Quebec strengthens its leadership in personalized health care

- The QNPHC welcomes the creation of the first integrated clinical genomic center in Canada,
and the new National Research and Innovation Policy -

MONTREAL, QC, October 21, 2013. The Quebec Network for Personalized Health Care (QNPHC) welcomes with enthusiasm two major initiatives in the development and implementation of personalized health care in Quebec, thereby strengthening Quebec global leadership in the sector. First, the Ste-Justine University Hospital Center (CHU) and Genome Quebec today announced the creation of the first integrated pediatric clinical genomic center in Canada, which will allow children and their parents to benefit from genomic discoveries for improved diagnosis, prevention and treatment of genetic diseases. This initiative is at the forefront of what is being done in the world currently. Second, the new National Research and Innovation Policy (PNRI), which was made public last week with investments of $3.7 billion over five years, will target personalized health care (PHC) as one of Quebec’s priority strategic sectors.

“Supporting research and innovation, and translating discoveries into clinical activities are vital for Quebec to establish its global leadership in personalized health care, while improving the health of our citizens and enhancing the efficiency of our health care system. We are very pleased to see the establishment in Quebec of a first clinical genomic center and to count on the new PNRI that ranks personalized health care as one of seven priority strategic sectors for Quebec, along with the related fields of biotechnology and information and communication technologies,” stated David Levine, Chairman of the QNPHC.

“Quebec has an exceptional number of world-class academic researchers, large private corporations and innovative SMEs working in personalized health care in a host of areas such as cancer, chronic diseases, mental health and even primary care. Through our five university hospital centres (CHU) and specialized university institutes, where research meets clinicians and patients, Quebec is capable of developing cutting-edge know-how by demonstrating how personalized health care can be judiciously implemented,” Mr. Levine added.

Since early 2013, over $110 million has been invested in Quebec by the governments of Quebec and of Canada and the private sector in personalized health care research partnerships, including the Personalized Medicine Partnership for Cancer and eight large-scale research projects selected as part of the Genome Canada and CIHR personalized health competition. In addition, the Government of Quebec will soon be announcing a first wave of projects selected under the Fonds de partenariat pour un Québec innovant et en santé, which will translate into overall public-private investments of $250 million, with a particular focus on personalized health care. All of these investments supported by the new PNRI confirm the importance of personalized health care as a growing sector of excellence in Quebec.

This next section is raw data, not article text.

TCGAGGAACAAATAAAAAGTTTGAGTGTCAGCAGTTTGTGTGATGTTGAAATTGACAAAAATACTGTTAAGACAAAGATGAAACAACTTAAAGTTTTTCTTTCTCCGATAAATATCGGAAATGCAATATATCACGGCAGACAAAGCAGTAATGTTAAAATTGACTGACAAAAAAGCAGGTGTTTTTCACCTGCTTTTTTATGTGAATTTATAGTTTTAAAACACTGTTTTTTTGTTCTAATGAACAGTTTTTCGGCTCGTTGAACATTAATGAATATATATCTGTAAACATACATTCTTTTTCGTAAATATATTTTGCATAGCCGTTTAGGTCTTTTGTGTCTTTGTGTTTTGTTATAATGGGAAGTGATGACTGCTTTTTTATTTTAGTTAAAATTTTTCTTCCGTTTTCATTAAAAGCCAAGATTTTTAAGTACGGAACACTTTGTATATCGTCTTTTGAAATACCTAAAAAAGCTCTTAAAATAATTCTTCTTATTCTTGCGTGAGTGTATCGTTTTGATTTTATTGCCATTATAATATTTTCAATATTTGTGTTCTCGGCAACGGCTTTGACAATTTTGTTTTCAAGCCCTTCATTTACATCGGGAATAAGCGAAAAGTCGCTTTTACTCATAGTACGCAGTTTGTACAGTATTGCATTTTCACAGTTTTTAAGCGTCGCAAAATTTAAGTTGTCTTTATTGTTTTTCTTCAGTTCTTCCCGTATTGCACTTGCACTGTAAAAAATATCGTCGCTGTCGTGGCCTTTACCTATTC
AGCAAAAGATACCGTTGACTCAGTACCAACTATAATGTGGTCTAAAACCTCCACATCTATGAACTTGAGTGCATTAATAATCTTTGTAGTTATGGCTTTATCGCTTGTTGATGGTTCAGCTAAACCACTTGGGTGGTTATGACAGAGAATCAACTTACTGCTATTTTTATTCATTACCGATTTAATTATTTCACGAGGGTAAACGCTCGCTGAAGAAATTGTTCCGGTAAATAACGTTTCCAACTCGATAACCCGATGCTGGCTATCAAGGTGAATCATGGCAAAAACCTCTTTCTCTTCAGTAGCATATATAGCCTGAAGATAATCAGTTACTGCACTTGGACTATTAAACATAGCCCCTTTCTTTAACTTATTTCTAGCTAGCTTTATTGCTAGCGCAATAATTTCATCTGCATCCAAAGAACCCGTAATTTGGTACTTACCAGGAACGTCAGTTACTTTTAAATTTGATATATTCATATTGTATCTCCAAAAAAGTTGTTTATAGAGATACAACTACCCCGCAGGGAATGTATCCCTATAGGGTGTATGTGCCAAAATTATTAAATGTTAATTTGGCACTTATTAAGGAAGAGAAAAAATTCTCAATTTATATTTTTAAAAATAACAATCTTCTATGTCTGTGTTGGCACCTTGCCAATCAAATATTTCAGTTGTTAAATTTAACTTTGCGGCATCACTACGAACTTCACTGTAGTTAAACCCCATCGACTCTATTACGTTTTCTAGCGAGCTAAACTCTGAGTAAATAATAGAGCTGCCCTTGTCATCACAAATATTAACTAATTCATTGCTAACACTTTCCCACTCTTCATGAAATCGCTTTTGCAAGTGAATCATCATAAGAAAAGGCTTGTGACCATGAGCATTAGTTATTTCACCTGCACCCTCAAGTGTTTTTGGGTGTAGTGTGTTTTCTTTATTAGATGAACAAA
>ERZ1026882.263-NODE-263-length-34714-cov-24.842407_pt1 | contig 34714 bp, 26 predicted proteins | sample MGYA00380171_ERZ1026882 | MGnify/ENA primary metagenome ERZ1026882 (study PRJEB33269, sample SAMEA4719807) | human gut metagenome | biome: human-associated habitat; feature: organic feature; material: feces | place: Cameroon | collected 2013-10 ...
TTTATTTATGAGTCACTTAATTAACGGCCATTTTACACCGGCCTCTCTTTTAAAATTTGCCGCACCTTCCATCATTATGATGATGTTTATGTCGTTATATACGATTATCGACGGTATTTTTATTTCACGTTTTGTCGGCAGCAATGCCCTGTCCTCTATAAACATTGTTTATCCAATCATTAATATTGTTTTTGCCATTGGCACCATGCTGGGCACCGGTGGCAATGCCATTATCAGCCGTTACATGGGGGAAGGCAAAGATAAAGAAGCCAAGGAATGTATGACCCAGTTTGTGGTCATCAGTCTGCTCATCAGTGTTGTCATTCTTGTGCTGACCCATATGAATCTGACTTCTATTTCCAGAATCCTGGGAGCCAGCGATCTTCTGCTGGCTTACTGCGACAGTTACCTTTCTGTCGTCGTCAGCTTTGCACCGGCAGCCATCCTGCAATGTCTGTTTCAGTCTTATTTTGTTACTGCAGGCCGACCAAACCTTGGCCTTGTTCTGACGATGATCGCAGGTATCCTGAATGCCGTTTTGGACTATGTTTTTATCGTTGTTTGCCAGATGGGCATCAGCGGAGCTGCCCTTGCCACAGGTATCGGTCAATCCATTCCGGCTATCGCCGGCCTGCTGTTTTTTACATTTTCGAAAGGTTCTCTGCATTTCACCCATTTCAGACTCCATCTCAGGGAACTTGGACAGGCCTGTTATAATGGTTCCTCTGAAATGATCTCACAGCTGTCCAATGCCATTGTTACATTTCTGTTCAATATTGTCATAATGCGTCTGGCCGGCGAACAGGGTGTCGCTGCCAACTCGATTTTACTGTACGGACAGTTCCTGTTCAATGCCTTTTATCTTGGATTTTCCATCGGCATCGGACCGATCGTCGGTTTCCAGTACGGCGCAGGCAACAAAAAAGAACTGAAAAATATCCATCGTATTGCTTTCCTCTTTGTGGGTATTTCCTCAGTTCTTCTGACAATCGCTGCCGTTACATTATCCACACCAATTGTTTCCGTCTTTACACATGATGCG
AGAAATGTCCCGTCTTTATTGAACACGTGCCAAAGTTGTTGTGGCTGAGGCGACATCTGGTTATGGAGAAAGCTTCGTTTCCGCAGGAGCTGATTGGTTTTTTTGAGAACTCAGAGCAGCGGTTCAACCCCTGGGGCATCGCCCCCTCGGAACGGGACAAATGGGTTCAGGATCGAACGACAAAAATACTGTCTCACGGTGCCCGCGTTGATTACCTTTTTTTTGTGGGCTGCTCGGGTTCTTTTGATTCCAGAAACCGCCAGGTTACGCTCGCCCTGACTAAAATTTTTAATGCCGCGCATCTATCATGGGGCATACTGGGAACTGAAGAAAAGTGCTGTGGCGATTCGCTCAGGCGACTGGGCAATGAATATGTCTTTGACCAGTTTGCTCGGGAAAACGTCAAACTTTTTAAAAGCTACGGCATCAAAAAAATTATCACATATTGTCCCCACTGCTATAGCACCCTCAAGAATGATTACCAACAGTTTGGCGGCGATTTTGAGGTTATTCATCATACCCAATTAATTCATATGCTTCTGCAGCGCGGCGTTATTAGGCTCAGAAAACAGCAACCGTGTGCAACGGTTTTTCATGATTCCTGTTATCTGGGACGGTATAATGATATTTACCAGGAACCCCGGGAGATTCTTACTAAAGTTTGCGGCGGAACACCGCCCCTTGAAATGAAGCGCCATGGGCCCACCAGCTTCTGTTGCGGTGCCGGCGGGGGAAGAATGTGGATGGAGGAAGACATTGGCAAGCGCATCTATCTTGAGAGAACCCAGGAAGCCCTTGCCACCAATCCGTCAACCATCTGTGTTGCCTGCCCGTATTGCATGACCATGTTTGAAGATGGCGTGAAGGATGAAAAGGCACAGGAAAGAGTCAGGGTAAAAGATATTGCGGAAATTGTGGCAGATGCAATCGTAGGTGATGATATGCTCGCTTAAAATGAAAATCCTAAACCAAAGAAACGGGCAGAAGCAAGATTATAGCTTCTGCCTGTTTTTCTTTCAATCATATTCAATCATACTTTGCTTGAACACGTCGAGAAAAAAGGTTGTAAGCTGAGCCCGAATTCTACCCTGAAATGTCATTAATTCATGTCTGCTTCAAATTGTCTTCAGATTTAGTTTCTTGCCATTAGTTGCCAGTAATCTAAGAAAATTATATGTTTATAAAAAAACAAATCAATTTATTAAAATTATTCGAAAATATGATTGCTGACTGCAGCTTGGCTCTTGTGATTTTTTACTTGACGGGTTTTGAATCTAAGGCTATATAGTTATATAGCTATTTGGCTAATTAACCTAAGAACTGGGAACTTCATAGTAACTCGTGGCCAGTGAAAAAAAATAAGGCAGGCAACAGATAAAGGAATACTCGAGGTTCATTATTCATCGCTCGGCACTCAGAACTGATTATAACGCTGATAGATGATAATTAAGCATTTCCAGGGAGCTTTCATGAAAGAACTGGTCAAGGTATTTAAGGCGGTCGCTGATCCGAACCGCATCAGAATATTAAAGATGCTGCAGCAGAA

Also underway this week in Montreal is the International Forum on Health, which features a segment on new clinical practices in personalized health care. On October 23, the QNPHC will be hosting a panel with international opinion leaders on the clinical experience of personalized health care and, on October 24, will be making a presentation. In addition, on November 19, the QNPHC will be organizing a private breakfast meeting between members of the Network and CHU representatives to discuss the clinical implementation of personalized health care.

About Personalized Health Care

Discoveries and innovations in molecular biology coupled with the huge potential of information and communication technologies (ICT) will be giving rise to personalized health care. This new approach will lead the way to a personalized, preventive form of medicine based on the knowledge of individual risk factors for certain diseases. It will also help determine a patient’s likelihood of responding to a given treatment using genetic data and new genomic tests, among others. Today’s therapies have an average efficiency rate of 40 percent, but with PHC, this rate could increase considerably, so that patients receive the most effective treatment with the fewest side effects. With new technologies, information on a person’s medical history, lifestyle and environment will be easier to access and use, thus improving medical follow-up and ensuring the full participation of citizens in the management of their own health.  In other words, PHC has the potential to radically change the way we practise medicine and manage health care.

About the Quebec Network for Personalized Health Care

The Quebec Network for Personalized Health Care (QNPHC) is a not-for-profit organization created in 2011 to promote the development and implementation of personalized health care in Quebec. It provides a focal point and a platform for concerted action and promotion for all stakeholders working in research, development, deployment and management of personalized health care in Quebec with significant benefits for the health of Quebecers, the efficiency of the healthcare system, the creation of economic wealth and research excellence. The QNPHC currently brings together some 40 Quebec organizations, both public and private, as well researchers and opinion leaders.

 

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Media contact and information:

Paule De Blois
Quebec Network for Personalized Health Care
Executive Director
514 331-1010
info@rsspq.org